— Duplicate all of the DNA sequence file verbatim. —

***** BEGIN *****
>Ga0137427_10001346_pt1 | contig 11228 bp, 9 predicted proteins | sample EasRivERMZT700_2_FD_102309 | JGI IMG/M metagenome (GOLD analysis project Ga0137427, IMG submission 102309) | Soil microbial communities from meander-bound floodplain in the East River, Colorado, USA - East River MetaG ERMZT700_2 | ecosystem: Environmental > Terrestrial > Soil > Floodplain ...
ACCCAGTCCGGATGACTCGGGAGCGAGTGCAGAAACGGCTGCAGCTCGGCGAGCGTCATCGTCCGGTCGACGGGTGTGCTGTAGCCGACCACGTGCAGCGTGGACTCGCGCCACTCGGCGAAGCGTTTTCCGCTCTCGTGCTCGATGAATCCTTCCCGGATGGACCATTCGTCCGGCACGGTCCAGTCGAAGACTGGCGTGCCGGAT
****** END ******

>Ga0137427_10001346_pt1 | contig 11228 bp, 9 predicted proteins | sample EasRivERMZT700_2_FD_102309 | JGI IMG/M metagenome (GOLD analysis project Ga0137427, IMG submission 102309) | Soil microbial communities from meander-bound floodplain in the East River, Colorado, USA - East River MetaG ERMZT700_2 | ecosystem: Environmental > Terrestrial > Soil > Floodplain ...
ACCCAGTCCGGATGACTCGGGAGCGAGTGCAGAAACGGCTGCAGCTCGGCGAGCGTCATCGTCCGGTCGACGGGTGTGCTGTAGCCGACCACGTGCAGCGTGGACTCGCGCCACTCGGCGAAGCGTTTTCCGCTCTCGTGCTCGATGAATCCTTCCCGGATGGACCATTCGTCCGGCACGGTCCAGTCGAAGACTGGCGTGCCGGAT